Married couples received a calendar that stated information about the best days for fertility; this information was usually given only to the bride, although the groom sometimes received it.
As producing children was considered a duty, families sometimes intervened.
In contrast, 49.9% of male high school students reported masturbating.
For parents, 75.2% were positive about their own masturbation.
The aforementioned societal norms began to be enforced during the Joseon Dynasty.
For instance, chastity of widows were enforced by forbidding the sons and grandsons of remarried women from taking the Gwageo. In the family, women were expected to take care of the family finances.
The education was focused on methods of becoming pregnant and consequent reproduction.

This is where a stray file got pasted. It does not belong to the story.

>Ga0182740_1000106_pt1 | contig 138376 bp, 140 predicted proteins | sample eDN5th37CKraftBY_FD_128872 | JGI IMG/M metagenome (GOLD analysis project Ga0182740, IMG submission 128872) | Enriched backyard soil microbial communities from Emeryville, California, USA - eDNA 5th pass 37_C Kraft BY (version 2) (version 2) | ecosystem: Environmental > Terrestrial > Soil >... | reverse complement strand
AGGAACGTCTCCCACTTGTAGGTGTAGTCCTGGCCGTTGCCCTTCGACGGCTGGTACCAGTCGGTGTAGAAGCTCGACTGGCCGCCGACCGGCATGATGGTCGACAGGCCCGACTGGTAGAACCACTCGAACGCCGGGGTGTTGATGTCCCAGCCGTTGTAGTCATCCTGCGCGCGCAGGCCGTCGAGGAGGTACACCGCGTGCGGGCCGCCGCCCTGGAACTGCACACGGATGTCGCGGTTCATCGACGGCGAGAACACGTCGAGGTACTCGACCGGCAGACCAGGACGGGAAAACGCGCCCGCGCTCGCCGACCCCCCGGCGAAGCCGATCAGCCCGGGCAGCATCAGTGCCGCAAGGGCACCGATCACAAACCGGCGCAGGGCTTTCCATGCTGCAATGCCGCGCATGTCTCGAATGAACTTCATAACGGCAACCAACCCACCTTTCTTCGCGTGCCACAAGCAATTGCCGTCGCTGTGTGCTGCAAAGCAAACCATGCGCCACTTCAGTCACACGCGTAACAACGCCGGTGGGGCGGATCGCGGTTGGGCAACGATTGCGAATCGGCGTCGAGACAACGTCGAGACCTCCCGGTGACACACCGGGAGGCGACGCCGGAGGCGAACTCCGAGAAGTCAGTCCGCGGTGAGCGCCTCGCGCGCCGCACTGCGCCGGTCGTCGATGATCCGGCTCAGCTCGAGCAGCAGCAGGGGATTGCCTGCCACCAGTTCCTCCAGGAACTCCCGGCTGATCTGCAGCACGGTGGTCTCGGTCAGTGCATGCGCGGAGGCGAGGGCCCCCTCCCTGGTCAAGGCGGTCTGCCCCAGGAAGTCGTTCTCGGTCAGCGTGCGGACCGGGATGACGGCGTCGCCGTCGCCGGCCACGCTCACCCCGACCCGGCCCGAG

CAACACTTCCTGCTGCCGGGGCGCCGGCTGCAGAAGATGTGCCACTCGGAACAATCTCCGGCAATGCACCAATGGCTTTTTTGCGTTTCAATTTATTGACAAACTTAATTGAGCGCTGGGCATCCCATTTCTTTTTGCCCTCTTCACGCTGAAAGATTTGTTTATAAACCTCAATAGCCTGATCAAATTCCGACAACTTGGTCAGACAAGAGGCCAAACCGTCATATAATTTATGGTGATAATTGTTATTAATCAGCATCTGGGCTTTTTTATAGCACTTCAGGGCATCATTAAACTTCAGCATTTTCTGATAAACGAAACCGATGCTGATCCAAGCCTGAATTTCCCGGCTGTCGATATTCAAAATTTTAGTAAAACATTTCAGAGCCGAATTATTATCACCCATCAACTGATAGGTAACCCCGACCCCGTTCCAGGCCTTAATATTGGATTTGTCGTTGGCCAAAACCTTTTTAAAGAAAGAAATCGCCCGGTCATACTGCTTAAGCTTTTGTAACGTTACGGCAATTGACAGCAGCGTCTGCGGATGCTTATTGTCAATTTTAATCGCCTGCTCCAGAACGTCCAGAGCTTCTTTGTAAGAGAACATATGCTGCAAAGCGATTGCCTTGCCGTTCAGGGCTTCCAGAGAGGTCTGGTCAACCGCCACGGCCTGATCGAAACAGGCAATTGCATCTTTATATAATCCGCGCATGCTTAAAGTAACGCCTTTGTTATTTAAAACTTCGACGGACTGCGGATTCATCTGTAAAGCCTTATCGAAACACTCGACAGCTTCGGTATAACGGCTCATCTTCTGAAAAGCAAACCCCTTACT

Women from lower class had jobs such as mudang, or shamans; folk healer; kisaeng.
Female shamans outnumbered male shamans, and women were usually only examined by women folk healers.
Prenatal care was considered important and was given even before conception.
The traditional lack of information and education concerning sexual issues is currently conflicting with Western viewpoints of sexuality, and can be seen through the increasing rates of teenage pregnancy and sexual abuse.